Applying Virtual Twins in the Manufacturing Industry

Target the Right Virtual Twins for Manufacturing

There are many ways to gain value by applying the digital twin approach in the manufacturing industries. In the plant, the typical ways to create value are from creating twins for products and for production assets. Let’s discuss how to create and drive value from each of these.

Industrial IoT and Digital Twin in Action

Develop Virtual Twins of Products

The first way many people think of the digital twin is as a digital model of a product. This typically starts with a 3D CAD model, but also captures much of the information captured in model-based design approaches. For today’s smart products, the model typically incorporates electronic, software, and systems designs.

The virtual product twin can be used to simulate and communicate planned product behavior and predict product characteristics like throughput, torque, energy consumption, or other performance characteristics. To do this, the virtual twin must accurately represent a specific configuration or unit of the product and be kept up to date with changes. The product model should also include production requirements to support a design anywhere / produce anywhere strategy.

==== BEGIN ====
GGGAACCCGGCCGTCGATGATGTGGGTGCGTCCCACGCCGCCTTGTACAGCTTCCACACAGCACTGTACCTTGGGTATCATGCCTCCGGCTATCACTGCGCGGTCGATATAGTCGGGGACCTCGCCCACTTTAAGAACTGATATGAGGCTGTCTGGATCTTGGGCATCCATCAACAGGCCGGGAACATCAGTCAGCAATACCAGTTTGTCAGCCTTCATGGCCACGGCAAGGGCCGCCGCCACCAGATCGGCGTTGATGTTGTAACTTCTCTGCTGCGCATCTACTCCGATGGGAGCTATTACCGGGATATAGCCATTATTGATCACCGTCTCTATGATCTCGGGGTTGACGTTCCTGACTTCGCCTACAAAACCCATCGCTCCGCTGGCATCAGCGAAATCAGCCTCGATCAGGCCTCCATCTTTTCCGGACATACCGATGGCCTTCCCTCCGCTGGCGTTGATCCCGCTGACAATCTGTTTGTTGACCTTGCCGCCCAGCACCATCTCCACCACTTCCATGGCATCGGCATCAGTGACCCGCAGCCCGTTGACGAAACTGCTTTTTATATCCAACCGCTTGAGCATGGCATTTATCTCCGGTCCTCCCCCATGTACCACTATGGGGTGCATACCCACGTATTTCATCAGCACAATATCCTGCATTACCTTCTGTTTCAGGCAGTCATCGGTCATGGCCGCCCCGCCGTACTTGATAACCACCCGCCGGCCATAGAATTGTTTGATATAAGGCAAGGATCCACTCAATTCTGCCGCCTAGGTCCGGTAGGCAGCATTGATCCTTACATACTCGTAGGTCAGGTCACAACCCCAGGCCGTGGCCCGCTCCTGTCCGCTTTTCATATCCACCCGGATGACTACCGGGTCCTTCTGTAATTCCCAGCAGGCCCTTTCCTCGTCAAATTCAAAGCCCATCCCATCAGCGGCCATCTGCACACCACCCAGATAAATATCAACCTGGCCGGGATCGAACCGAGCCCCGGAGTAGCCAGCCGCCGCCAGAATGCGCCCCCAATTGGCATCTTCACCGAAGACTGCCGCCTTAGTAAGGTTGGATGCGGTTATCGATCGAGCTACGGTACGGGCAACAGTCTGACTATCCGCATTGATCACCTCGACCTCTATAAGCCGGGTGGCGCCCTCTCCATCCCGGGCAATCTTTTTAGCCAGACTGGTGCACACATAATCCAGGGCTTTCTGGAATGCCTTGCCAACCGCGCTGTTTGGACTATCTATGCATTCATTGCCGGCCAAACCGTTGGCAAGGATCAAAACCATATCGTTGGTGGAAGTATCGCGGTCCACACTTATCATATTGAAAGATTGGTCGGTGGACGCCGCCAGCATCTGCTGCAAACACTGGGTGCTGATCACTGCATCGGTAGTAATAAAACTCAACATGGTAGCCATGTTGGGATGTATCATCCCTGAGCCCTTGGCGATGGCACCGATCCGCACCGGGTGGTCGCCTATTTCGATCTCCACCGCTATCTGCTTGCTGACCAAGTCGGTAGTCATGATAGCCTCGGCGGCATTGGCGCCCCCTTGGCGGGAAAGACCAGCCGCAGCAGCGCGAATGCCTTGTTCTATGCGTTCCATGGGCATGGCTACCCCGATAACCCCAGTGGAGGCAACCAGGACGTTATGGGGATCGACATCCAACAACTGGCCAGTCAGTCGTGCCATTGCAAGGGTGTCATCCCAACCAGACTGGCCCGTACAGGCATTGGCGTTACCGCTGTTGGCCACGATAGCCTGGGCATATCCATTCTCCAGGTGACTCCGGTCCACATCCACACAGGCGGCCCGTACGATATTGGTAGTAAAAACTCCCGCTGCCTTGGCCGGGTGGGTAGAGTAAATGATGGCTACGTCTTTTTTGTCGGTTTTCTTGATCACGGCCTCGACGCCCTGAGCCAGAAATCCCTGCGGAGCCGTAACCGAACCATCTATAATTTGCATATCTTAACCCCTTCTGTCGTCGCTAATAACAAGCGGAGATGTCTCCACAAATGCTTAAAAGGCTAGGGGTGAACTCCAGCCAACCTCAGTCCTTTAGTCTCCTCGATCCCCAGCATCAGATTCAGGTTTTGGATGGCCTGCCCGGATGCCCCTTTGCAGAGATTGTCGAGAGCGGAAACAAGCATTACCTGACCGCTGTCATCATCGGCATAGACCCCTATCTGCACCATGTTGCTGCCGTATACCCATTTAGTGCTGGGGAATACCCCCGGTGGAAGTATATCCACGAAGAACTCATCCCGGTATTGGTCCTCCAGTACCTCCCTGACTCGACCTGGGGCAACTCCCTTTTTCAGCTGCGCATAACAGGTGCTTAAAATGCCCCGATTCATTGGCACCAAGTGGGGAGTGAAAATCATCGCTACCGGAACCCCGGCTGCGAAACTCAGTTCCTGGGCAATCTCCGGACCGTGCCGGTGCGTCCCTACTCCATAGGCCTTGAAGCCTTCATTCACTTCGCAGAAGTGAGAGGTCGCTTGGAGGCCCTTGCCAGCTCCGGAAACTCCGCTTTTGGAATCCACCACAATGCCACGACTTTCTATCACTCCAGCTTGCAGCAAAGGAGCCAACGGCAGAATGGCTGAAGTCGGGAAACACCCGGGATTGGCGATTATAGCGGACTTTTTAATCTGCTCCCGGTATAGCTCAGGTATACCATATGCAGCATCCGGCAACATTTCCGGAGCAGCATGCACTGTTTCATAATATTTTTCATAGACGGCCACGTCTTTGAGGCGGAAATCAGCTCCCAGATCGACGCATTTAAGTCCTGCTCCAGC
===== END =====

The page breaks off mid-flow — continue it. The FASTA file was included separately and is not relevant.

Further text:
Create Virtual Twins of the Plant

One manufacturer’s product may be the equipment in another’s plant. The virtual model concept extends to equipment, work stations, lines, and entire plants. These twins should completely model production at the appropriate level of granularity for their intended purpose.

The twin can also include the virtual twin of products being produced and the operators running the plant.